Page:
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Pregnancy and peanuts:the end of the avoidance theory

  • Tripp Underwood
  • 12/24/2013 12:00:00 AM
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Peanuts and pregnancy Pregnant women often avoid (or at least limit) some of the foods they'd normally like to eat because of the chance those menu items could hurt the health of their baby. In many cases it’s the right thing to do, but women who fear that eating peanuts during pregnancy could cause their child to one day develop a peanut allergy needn't worry, according to a Boston Children's Hospital study.

"Our study showed that increased peanut consumption by pregnant mothers who weren’t themselves nut-allergic was associated with lower risk of peanut allergy in their children," says senior author Michael Young, MD, of Boston Children's Allergy and Immunology Division. "Assuming she isn't allergic to peanuts, there's no reason for a pregnant woman to avoid peanuts." The study was recently published by the Journal of the American Medical Association Pediatrics.

With the great rise of food allergic children and life-threatening reactions in the 1990s, many doctors began advising women to avoid highly allergenic foods like peanuts, nuts and shellfish during pregnancy and while nursing. Pediatricians also advised parents not to give peanuts to any child younger than 3 years old. These recommendations were based on the hypothesis that exposing a young, immature immune system to highly allergenic foods increased the risk of sensitization and could lead to the development of allergy.

Simply put: It was believed that parents should wait until the child's immune system is old enough to handle peanuts, so that the child would have an easier time tolerating them.

Despite the lack of studies supporting this hypothesis, the American Academy of Pediatrics (AAP) endorsed the practice in 2000. In spite of these dietary policies in practice from 1997 to 2007, the number of peanut allergy cases tripled in the U.S., causing the medical community to rethink its guidelines. Based on the lack of evidence supporting early dietary avoidance, the AAP rescinded the recommendation in 2008.

"No one can say for sure if the avoidance recommendation for peanuts was related to the rising number of peanut allergies seen in the late 1990s and early 2000s, but one thing is certain: It didn't stop the increase," Young says. "It was clear that a new approach was needed, opening the door for new research."

To further assess the relationship between a mother's diet during pregnancy and the development of food allergy in her children, Young and his team analyzed large amounts of data provided by The Growing UP Today Study (GUTS). With GUTS data collected from 1990 to 1994, the team looked at the records of more than 8,000 children and positively identified 140 cases of peanut or tree nut allergies. They then examined the diets of their mothers during the pregnancy and afterwards—specifically, if they ate nuts or not—and compared those with the diets of other pregnant women whose children did not develop a peanut allergy.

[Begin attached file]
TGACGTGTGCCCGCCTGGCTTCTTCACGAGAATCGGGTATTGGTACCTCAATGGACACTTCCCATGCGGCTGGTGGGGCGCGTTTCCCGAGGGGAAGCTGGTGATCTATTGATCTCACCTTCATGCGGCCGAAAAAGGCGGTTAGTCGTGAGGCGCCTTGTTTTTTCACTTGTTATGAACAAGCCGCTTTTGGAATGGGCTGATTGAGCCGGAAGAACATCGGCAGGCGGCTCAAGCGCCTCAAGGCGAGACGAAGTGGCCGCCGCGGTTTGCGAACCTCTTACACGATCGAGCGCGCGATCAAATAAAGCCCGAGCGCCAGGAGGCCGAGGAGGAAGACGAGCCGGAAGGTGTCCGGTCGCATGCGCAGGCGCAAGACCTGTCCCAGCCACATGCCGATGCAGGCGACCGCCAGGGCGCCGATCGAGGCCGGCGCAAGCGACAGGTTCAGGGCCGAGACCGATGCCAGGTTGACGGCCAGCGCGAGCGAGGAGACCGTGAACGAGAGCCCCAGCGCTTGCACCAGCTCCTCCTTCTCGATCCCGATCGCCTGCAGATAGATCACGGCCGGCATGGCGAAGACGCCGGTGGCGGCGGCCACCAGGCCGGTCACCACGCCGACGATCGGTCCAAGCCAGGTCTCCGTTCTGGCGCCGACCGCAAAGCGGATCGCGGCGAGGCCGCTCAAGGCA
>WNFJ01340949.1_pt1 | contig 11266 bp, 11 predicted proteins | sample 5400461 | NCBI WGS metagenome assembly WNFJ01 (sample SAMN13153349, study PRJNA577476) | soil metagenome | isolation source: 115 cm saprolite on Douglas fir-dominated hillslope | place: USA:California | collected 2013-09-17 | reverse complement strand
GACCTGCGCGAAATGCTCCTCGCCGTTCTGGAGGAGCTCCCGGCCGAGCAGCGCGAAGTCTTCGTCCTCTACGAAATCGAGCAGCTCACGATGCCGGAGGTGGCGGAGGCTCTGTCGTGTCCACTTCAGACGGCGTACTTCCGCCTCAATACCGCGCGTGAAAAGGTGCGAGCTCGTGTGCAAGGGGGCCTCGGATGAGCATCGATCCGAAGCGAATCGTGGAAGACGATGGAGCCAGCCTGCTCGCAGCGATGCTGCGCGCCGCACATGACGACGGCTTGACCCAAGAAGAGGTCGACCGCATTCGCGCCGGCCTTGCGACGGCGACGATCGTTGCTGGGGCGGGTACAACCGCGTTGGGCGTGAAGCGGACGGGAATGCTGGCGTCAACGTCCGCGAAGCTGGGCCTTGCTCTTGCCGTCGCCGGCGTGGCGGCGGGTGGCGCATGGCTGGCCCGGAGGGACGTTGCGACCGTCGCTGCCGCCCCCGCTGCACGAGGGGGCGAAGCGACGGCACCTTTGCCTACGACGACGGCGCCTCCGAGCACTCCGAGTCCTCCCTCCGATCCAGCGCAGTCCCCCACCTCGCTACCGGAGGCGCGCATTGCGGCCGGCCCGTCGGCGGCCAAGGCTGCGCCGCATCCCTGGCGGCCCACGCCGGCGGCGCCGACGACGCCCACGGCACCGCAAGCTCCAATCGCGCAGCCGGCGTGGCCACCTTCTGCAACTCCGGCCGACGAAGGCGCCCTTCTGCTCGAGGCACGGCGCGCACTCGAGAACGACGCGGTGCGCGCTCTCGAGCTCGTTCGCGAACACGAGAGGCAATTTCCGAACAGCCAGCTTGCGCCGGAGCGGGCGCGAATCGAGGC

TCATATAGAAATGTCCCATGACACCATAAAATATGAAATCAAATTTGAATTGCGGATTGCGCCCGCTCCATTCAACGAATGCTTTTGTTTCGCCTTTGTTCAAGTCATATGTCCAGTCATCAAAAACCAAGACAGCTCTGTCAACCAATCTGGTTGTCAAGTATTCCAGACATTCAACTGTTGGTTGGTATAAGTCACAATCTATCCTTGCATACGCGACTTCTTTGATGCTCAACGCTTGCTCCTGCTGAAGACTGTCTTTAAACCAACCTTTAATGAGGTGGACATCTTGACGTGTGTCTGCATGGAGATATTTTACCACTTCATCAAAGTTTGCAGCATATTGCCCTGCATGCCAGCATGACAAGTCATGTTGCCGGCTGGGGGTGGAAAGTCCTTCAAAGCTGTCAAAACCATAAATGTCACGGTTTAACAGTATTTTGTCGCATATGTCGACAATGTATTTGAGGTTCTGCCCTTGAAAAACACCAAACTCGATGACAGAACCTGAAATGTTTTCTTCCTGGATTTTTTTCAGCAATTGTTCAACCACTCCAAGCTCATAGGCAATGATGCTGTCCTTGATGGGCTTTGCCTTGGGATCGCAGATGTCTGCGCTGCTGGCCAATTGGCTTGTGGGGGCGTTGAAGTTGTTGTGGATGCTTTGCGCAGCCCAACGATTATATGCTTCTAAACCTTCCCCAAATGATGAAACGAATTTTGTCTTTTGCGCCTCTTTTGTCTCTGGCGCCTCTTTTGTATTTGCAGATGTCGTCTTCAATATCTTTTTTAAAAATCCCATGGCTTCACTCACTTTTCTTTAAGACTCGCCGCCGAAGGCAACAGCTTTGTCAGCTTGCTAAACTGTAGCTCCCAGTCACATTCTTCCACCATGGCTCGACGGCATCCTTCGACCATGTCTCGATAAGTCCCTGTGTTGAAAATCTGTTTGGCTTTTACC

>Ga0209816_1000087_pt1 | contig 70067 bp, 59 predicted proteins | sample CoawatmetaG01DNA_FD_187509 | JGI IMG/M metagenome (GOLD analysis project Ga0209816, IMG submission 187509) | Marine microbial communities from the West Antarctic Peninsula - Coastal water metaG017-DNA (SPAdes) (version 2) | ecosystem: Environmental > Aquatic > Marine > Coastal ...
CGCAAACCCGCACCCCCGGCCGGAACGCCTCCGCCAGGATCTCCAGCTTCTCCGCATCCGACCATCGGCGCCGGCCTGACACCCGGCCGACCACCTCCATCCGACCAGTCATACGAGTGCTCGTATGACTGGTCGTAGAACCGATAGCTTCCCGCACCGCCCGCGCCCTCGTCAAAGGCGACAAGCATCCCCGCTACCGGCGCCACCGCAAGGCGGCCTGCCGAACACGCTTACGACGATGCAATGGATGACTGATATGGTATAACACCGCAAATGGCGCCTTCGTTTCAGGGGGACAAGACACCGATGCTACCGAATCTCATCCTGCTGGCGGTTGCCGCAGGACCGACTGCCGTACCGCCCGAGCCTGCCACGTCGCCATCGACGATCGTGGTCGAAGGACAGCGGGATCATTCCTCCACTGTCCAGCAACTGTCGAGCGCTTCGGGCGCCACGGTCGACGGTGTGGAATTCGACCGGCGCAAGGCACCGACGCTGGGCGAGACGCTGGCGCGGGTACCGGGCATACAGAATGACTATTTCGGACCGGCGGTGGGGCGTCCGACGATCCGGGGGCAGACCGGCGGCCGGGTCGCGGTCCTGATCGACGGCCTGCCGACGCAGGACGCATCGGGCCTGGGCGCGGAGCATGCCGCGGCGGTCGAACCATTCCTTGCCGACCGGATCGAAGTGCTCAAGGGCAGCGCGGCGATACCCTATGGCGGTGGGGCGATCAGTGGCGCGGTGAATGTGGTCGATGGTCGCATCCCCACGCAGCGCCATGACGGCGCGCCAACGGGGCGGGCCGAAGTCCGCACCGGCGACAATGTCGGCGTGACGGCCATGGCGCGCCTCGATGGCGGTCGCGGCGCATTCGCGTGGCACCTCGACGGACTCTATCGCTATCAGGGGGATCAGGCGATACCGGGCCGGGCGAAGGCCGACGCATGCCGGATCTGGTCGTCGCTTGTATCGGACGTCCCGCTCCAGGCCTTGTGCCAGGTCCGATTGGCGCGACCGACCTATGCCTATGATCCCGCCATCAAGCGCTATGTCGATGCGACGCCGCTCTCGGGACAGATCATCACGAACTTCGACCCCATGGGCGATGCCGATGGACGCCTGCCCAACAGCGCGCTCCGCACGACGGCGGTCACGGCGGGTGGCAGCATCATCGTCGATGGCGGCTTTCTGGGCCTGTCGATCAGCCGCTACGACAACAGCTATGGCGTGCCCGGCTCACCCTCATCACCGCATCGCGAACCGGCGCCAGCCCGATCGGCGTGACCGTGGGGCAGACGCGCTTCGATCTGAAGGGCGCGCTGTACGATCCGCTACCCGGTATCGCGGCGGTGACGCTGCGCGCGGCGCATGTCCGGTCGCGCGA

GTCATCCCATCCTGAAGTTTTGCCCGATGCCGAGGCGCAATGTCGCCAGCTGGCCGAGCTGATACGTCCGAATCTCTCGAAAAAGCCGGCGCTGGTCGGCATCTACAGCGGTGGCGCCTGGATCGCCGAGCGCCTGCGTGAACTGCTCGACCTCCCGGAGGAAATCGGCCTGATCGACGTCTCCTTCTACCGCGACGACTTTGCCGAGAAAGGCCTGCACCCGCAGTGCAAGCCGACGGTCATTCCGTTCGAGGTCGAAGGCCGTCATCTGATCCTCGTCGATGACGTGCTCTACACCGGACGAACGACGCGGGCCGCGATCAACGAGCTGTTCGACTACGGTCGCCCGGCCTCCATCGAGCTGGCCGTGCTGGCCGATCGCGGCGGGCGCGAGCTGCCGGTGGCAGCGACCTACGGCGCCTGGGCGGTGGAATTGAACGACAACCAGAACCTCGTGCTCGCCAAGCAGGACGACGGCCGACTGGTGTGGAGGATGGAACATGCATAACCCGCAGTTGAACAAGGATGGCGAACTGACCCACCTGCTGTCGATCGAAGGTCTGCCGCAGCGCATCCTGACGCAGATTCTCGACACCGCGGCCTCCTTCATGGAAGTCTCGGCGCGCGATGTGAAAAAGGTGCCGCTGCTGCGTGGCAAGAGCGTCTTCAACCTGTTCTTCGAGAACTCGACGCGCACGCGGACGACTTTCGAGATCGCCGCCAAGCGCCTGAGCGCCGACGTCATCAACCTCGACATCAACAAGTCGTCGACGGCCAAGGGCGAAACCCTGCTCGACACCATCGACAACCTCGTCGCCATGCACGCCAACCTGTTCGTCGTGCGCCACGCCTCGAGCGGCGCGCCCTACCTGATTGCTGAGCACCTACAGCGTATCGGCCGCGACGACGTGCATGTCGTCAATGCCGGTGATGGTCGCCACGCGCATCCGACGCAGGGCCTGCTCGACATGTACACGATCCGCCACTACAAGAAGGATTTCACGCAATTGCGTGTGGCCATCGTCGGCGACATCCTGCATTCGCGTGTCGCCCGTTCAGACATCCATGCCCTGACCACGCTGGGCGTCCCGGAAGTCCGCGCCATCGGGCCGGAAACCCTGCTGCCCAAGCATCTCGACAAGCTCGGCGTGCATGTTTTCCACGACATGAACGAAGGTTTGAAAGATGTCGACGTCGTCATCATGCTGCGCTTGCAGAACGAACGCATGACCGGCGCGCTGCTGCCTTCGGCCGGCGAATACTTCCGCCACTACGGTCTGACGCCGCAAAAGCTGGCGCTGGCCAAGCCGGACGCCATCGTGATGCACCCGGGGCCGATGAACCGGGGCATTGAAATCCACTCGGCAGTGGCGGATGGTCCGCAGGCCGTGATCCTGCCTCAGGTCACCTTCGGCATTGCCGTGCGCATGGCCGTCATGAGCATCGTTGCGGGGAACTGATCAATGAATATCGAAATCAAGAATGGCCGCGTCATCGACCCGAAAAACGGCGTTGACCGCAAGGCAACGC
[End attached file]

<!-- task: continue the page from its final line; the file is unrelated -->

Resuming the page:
The team found that the rate of peanut allergy was significantly lower in children whose mothers ate peanuts during and right after pregnancy. While this is a substantial finding, Young is quick to point out that this link can only be described as an association, not a cause-and-effect relationship. 

"At this point, the data are not strong enough to prove that eating more peanuts during pregnancy will prevent a peanut allergy," Young says. "But we can say that eating peanuts during pregnancy doesn’t cause peanut allergy in children. So for women who aren’t allergic to nuts, you can eat peanuts while you’re pregnant. It won't increase your baby's likelihood of developing a nut allergy."

Most diet and allergy studies are retrospective in nature, which means they ask the participants to remember specific details about their diet during a given time period, often years later. This type of data collection makes the information vulnerable to memory biases of the participants and other problems. But because the data analyzed by Young and his team was collected through GUTS—an ongoing prospective study, which gathered diet information during or shortly after pregnancy and not years later, it was unaffected by memory issues, providing more accurate data than you'd see in most diet studies.

And unlike other studies that look at the timing of peanut exposure and food allergy, many focusing on the baby’s diet, this is the first time maternal diet during pregnancy has been associated with a lower risk of developing an allergy.

"By linking a mother's peanut eating to a reduced risk of allergy in her children, we are providing new and relevant data to support the idea that early allergen exposure increases tolerance and reduces the risk of developing childhood food allergy," Young says. "With peanut allergies remaining a public health concern for so many families, we're hopeful these findings will lead to a better understanding of this important topic."

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